Discover the sections

Frequently asked questions - FAQ

What is Ambulante?

Ambulante is an organization devoted to supporting and promoting documentary film as a tool for social and cultural change. Founded in Mexico in 2005 by Gael García Bernal, Diego Luna and Elena Fortes, and currently directed by Paulina Suárez, the organization brings documentary films to places with low screening and training offer in this genre, in order to promote a multi-stakeholder dialogue and the reflection on relevant issues.

What is Ambulante Film Festival?

Ambulante Film Festival is the largest documentary film festival in Mexico and a unique exhibition space in the world. Each year, it tours Mexican states for over two months with an international exhibit that includes around a hundred titles, over a hundred guests, and one hundred and thirty venues. The festival is non-competitive and 60% of its programming is offered for free.

When will #Ambulante2020 take place and what states will it visit?

Ambulante postpones the programming and the activities of the fifteenth edition of its Film Festival in order to contribute to reduce the spreading and impact of the COVID-19 virus in Mexico. Given the geographical extent of the Film Festival in eight Mexican states and in over one hundred and thirty venues, with numerous outdoors public screenings, we believe it is safer to suspend all of our activities for the sake of not exposing our beloved audience, voluntaries, staff, and national and international guests. We will soon provide information on our new dates and tour.

What is the theme of the Ambulante Film Festival 2020?

Transitions, or Tránsitos, is the theme for the Ambulante Film Festival 2020, its fifteenth edition. This permits having a hindsight on Ambulante’s fifteen years of existence, as well as being an invitation to turn towards the future, imagining new strategies to promote nonfiction films as a vehicle for social change. The Transitions theme also makes us think about the evolution of documentary film as a film genre, keeping us open to different aesthetic and narrative proposals.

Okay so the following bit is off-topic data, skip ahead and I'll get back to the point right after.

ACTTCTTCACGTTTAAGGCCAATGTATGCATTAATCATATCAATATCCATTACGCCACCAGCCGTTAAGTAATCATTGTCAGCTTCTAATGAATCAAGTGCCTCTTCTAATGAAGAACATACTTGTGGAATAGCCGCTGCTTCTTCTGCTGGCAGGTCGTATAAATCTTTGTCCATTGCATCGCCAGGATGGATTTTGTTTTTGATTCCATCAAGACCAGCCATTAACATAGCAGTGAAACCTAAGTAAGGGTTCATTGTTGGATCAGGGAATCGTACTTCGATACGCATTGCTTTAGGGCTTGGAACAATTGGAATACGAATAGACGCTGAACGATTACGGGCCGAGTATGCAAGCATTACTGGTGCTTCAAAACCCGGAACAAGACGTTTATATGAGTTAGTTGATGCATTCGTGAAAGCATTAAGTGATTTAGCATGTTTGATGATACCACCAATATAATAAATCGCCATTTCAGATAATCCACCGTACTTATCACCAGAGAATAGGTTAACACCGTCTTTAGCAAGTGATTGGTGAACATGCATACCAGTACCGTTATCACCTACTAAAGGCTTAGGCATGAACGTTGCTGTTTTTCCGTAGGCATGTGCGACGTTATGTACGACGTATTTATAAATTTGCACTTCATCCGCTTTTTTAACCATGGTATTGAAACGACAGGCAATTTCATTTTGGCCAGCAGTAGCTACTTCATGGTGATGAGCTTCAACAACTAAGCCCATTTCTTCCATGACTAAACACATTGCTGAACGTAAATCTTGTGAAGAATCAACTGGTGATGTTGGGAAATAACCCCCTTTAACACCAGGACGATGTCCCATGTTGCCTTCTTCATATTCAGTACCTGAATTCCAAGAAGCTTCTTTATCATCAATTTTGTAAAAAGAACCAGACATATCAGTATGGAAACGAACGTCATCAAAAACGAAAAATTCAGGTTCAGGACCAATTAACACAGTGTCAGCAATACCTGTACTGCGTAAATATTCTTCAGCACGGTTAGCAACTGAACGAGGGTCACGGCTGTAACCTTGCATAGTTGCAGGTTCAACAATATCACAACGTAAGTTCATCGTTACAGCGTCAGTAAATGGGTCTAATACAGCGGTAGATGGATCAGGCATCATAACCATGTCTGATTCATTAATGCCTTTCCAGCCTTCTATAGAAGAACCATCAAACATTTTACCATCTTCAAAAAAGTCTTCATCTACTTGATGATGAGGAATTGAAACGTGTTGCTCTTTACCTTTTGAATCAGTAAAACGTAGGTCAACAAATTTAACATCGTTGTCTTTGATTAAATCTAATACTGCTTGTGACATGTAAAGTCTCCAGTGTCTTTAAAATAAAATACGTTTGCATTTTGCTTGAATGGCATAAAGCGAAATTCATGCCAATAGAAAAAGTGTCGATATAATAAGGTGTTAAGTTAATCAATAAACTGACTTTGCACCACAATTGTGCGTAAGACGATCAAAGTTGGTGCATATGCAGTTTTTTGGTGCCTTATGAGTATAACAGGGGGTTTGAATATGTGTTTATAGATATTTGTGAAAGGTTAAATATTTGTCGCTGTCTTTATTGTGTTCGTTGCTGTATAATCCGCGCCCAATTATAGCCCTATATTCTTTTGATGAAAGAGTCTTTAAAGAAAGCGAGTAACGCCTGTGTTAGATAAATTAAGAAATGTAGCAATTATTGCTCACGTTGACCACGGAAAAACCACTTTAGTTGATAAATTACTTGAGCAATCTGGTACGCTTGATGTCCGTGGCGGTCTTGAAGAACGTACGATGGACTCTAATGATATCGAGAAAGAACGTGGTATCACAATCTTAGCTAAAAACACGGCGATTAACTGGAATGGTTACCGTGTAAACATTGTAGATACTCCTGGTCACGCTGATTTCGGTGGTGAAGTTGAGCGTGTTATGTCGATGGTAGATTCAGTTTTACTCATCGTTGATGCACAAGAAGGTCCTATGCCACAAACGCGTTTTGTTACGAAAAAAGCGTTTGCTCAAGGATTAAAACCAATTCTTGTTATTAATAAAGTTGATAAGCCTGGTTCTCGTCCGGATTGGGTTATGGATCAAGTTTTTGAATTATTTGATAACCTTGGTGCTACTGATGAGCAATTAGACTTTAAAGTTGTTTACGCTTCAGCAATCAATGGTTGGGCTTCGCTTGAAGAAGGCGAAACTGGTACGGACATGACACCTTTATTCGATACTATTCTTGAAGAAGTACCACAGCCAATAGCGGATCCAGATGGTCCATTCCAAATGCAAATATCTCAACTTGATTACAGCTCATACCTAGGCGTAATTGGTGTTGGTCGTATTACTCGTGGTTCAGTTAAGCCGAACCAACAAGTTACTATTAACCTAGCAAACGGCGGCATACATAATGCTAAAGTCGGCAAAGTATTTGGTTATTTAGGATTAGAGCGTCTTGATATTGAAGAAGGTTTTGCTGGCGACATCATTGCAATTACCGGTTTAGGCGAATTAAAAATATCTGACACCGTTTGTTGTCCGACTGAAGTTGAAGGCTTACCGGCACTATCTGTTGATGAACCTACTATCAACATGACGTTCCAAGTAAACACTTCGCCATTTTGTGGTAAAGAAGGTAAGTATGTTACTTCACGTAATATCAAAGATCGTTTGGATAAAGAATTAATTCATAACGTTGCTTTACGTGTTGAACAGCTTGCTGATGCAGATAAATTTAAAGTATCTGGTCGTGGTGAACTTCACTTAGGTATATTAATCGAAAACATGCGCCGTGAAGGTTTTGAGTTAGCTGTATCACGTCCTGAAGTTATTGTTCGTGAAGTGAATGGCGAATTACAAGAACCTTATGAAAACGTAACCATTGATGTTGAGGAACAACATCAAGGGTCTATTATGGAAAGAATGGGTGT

In addition to its temporary dimension, Transitions is a reminder of the roaming nature of the Ambulante Film Festival, accounting for the thousands of kilometers that it goes through in order to bring cinema to audiences all throughout Mexico, as well as alluding to the bridges that documentary films build between the various communities that surround them—creators, on-screen characters, decision makers, diverse audiences, and social movements.

Transitions evokes movement, change, rhythm, reinvention, dynamism, rupture—a preference for the non-binary, for what goes against fixed categories, closed definitions, and absolute classifications.